Customer churn kills businesses. It’s on you to calculate your customer churn rate, identify the root causes of your customer churn, and ultimately reduce that rate if you want to survive. But how exactly does customer churn manifest, and what are the best ways to reduce it?
What Is Customer Churn?
Let’s start with the basics: what is customer churn? Customer churn typically refers to the percentage of customers in a given time period who unsubscribe, or otherwise stop paying for your services. For example, let’s say you start the year with 1,000 paying customers, but at the end of the first quarter, you lose 100 of them, going down to 900. This represents a churn rate of 10 percent; in other words, you’ve lost 10 percent of your customers.
For businesses that rely on ongoing subscriptions and continuously paying customers, customer churn is devastating; each customer you lose is a loss of not only immediate revenue, but possibly an entire lifetime of value. On top of that, high customer churn rates are a sign you’re doing something wrong; whatever convinced them to leave could be a cause of concern even for your existing customers.
As you might imagine, your goal should be to reduce your customer churn rate as much as possible. It’s almost impossible to get that churn rate to zero, since some customers will leave your platform for reasons beyond your control, but you should be able to dramatically reduce this rate.
How to Reduce Customer Churn
These are some of the best strategies for reducing customer churn:
- Provide the best possible service. This should go without saying, but attempt to provide your customers with the best possible service, and be as attentive as possible. When a customer reaches out to you with a question or concern, address it right away—and as completely as possible. Surprise your customers by going above and beyond the call of duty.
- Better educate and train your customers. You can also reduce customer churn by better educating and training your customers. When onboarding new customers, make sure they fully understand everything your product can do—or all the services you offer. Host regular webinars and events to better acquaint your customers with these features.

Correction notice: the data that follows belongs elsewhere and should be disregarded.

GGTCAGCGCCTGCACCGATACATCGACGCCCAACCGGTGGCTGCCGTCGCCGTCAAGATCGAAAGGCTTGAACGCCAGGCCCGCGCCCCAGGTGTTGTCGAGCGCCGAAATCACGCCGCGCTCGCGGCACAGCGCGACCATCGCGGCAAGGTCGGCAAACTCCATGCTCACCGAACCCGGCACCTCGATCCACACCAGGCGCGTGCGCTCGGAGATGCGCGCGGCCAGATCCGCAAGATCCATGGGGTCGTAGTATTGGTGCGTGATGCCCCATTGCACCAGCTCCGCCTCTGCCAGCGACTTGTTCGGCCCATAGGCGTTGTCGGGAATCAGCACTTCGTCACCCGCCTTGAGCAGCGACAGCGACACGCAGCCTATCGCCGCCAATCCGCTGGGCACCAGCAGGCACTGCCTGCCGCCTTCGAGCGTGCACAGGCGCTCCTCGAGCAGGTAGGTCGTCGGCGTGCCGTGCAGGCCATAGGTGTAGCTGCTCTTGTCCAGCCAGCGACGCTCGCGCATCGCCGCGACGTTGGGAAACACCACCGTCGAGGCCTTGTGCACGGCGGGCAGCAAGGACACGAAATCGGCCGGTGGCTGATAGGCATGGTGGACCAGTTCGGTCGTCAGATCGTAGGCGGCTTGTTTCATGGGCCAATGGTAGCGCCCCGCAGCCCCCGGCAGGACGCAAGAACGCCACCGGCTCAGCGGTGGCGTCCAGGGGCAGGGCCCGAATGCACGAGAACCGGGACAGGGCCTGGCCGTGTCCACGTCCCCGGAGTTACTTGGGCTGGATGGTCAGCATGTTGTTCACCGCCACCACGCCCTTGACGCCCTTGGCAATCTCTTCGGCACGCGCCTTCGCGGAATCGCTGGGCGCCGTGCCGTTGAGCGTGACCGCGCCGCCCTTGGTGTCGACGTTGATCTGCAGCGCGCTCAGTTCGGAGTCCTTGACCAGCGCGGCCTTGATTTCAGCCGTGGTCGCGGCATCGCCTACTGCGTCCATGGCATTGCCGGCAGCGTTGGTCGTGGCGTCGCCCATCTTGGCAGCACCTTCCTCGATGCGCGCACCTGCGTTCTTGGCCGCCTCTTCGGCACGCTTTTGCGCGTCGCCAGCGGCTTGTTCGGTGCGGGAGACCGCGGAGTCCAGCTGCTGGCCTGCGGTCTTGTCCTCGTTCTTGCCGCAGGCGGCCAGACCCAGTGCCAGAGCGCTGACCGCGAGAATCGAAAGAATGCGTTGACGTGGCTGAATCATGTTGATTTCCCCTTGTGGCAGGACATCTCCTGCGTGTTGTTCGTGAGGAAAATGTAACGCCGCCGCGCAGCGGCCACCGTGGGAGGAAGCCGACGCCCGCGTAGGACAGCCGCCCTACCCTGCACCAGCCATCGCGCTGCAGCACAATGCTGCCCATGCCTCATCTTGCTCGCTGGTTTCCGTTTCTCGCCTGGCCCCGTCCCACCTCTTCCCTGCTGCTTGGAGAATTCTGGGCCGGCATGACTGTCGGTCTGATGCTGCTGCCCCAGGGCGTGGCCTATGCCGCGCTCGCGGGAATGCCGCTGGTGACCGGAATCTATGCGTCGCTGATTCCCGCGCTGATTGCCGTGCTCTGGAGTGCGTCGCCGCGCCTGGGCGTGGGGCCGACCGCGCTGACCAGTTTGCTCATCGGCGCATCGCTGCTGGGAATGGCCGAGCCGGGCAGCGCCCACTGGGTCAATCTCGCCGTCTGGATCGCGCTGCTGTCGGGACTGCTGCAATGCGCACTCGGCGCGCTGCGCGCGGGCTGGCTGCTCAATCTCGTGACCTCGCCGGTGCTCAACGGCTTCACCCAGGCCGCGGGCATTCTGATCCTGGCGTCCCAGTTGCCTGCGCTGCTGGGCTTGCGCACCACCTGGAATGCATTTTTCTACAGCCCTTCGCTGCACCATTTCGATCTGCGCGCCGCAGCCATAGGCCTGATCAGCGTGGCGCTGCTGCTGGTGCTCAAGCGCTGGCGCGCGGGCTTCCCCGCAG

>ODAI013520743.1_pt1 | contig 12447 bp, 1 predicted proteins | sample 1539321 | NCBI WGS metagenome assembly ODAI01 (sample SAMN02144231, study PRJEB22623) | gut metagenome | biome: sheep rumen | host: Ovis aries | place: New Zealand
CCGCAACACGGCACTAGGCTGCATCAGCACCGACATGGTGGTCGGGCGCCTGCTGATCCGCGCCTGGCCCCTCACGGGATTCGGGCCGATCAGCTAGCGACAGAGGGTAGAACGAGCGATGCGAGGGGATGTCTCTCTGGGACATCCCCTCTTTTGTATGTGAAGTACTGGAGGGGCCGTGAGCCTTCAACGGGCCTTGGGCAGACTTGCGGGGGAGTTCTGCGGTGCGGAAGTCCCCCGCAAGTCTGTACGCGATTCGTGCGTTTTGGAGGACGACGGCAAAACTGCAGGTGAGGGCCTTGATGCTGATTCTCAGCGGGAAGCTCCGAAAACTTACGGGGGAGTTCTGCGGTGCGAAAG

- Engage with your customers regularly. Keep your brand top-of-mind and keep your customers engaged by reaching out to them on a regular basis. Write new content frequently, and keep customers up-to-date with emails and updates on social media. It’s also helpful to touch base with your customers one-on-one at least occasionally.
- Prove your value. Your app or product may be valuable to use, but can you objectively prove it to your customers? Occasionally go out of your way to demonstrate how and why your brand is valuable to your customers. Are they saving time? Are they saving money? Send them a reminder so they don’t forget.
- Prioritize your most valuable customers. Customer churn is bad no matter what, but it’s even worse when you’re losing your most valuable paying customers. Shift your strategy to invest even more time and effort into the customers who are paying you the most—and the ones who are most likely to be loyal. Feel free to make extra concessions or provide extra benefits to keep them around.
- Offer incentives to stay. Make it more attractive for your current customers to stick around. Offer discounts, bonuses, or freebies if they reach certain milestones in their subscription, or provide longer-term contracts that keep customers for a longer period of time.
- Collect customer feedback. One of the most valuable strategies is to spend time regularly collecting customer feedback—and making actionable changes based on that feedback. When a customer files a complaint, try to understand what their main issue is. When a customer leaves, ask them what you could have done better. When a customer seems loyal and happy, ask them what keeps them around. Use these data (and any suggestions you receive) to power the changes you make to your products and services.
The Importance of Measurement and Analysis
No matter which strategies you use to reduce customer churn, it’s vital that you use the right tools to measure and analyze your customer churn rate. You should know your historical customer churn rates at every time interval, and you should have a clear, objective indication of how your current efforts are affecting your churn rate. Otherwise, you’ll never know for sure whether your churn reduction strategies are working.
You may have to try many different churn reduction strategies before you discover the perfect combination of approaches. Keep an open mind, and be willing to make changes on the fly as you learn more about your customers.